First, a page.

But even with this, there is still the challenge of balancing the top-down control with bottom up participation. There is an interesting dynamic in open source projects between the core development, the contributed modules, and those who want to "fork" the code.

Another distinction to be made is between core developers who are focused on the main framework versus the developers who are making specialized contributed modules that are supplements to the core release versus those who want to fork the source material to take the project down a completely different path.

Open source software code deals with objective functionality while open source media deals with the communication of ideas and concepts.

Core Development = Linear Film
The core software developers are focused on developing the baseline functionality that is applicable for all users. In the case of The Echo Chamber Project, the core project will be The Echo Chamber linear documentary that will shown to a mass audience.

Contributed Modules = Multimedia Website
In software, contributed module developers implement functionality beyond what the main project providing. They often have a very specific itch that they're trying to scratch that isn't general enough to be included within the core project. With the Echo Chamber Project, the interactive and multimedia aspect of the project can serve as an outlet for a lot of these more niche and specialized messages.

There could also be niche "narrowcast" versions of the film that could be created for specialized audiences.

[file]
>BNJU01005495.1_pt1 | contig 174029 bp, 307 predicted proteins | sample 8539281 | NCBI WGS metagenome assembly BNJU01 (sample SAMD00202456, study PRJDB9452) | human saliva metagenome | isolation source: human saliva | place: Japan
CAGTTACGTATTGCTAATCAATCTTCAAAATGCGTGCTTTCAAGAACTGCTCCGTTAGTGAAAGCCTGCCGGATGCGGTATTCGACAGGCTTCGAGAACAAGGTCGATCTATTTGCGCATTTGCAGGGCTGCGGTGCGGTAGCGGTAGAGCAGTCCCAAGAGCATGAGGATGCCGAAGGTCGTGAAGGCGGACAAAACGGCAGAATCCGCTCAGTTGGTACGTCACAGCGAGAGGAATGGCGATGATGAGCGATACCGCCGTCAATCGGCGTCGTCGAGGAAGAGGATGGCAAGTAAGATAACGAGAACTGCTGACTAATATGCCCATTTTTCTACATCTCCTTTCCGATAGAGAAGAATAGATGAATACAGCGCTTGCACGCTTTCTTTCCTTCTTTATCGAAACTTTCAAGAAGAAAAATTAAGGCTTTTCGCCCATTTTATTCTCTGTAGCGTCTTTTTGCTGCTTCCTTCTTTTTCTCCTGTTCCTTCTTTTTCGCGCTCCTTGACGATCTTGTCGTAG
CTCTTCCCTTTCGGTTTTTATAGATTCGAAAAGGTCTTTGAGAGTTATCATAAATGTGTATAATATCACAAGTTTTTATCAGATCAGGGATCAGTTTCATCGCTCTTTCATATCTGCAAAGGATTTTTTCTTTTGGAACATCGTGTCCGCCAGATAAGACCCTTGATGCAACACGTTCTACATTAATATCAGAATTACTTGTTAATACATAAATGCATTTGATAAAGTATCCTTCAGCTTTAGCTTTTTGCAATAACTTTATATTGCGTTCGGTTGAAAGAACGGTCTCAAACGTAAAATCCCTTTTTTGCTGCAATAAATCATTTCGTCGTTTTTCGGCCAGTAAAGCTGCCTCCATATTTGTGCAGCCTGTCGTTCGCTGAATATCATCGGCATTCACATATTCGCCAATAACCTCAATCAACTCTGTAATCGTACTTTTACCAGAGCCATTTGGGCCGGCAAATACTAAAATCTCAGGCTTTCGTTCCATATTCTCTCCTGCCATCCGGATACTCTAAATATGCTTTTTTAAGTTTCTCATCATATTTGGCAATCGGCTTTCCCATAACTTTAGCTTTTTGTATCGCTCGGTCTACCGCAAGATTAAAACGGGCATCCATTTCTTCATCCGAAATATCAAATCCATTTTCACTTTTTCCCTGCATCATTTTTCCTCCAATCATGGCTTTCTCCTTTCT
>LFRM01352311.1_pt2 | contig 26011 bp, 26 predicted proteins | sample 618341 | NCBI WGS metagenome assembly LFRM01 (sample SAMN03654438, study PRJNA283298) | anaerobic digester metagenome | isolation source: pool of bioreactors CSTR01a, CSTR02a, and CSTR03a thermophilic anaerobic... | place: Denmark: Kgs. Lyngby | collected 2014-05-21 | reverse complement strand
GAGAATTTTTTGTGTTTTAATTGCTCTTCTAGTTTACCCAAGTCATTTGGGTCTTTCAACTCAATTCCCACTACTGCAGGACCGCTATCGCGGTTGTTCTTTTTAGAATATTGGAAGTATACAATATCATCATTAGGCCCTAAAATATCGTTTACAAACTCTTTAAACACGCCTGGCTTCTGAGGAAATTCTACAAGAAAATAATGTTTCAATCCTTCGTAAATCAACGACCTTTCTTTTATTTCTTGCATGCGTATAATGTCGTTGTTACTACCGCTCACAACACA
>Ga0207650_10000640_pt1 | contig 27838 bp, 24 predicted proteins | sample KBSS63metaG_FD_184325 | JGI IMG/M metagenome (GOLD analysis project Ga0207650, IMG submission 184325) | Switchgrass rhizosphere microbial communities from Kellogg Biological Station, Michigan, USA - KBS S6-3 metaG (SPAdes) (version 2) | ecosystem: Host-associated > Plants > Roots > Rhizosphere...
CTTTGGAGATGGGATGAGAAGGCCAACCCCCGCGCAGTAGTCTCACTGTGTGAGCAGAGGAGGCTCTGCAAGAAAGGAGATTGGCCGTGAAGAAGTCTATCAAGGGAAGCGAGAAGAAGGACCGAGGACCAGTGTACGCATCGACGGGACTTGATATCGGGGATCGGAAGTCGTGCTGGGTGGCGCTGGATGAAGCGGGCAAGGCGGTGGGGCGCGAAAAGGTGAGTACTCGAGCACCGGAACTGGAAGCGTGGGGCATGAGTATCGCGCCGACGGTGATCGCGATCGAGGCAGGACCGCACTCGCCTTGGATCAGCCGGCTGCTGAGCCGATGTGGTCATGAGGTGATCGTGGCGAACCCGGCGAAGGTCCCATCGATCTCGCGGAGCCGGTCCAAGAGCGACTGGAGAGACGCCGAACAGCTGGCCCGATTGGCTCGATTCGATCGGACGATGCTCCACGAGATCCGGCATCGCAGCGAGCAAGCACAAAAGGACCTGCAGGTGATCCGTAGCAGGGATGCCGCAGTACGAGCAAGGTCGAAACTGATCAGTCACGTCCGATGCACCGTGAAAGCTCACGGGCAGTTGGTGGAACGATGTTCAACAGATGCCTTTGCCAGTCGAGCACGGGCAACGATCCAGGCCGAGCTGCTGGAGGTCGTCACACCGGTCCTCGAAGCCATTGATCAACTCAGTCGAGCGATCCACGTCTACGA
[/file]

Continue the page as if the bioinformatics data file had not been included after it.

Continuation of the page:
Forked Code= Iterative Remixes of Source Material
In the cases where neither the core development or contributed modules addresses the needs of a developer, then there is a "forking" of the source code where a group of users takes the project down a completely different development path.

Most open source projects are given a chance to mature before they are forked, and so I will not be releasing high-resolution versions of the source material until the initial version is completed and distributed. I do this to avoid the forking of The Echo Chamber Project before I complete the initial 1.0 version.

Selling copies of the linear film will be the main source of revenue for the project, and so it doesn't make sense for me to invest a lot of time and energy into gathering source material to then give it all away for free and have someone beat me to market before I complete my first version.

At the same time, I do want to include as much diversity and different points of view as possible within the first film, and let the participants help collectively guide and form the strategic intent of the project. I will clearly be limited by the degree of diversity of the participants that I'm able to recruit, and I'm hoping to leave the process as open as possible throughout this collaborative process.

So what are the different steps of increasing levels of participation?

Marty Kearns posed the following question at the 2005 Personal Democracy Forum: "How do you create a system that allows citizens to drop by and participate for 5 to 10-minute intervals, and still be able to productively contribute to the overall project?"

This is one of the characteristics of what Kearns describes as Network-Centric Advocacy, and it is also what The Echo Chamber Project aspires to achieve with its collaborative editing workflow.

The trick is to have a number of different simple tasks that many people can participate in, and have it add up to some sort of collective intelligence that transcends any individual user.

Ross Mayfield has made a great chart describing the "Power Law of Participation" with a continuum ranging from low threshold to high engagement.

Power Law of Participation

The power law metaphor is interesting because the purple section roughly maps out to the large number of submitters compared to the smaller number of blue section committers as described above.

Mayfield describes the aggregate of the lower end of the submitter tail as "collective intelligence" and the higher end committers as "collaborative intelligence."

I've tailored Mayfield's descriptions for The Echo Chamber Project, and added a few as well.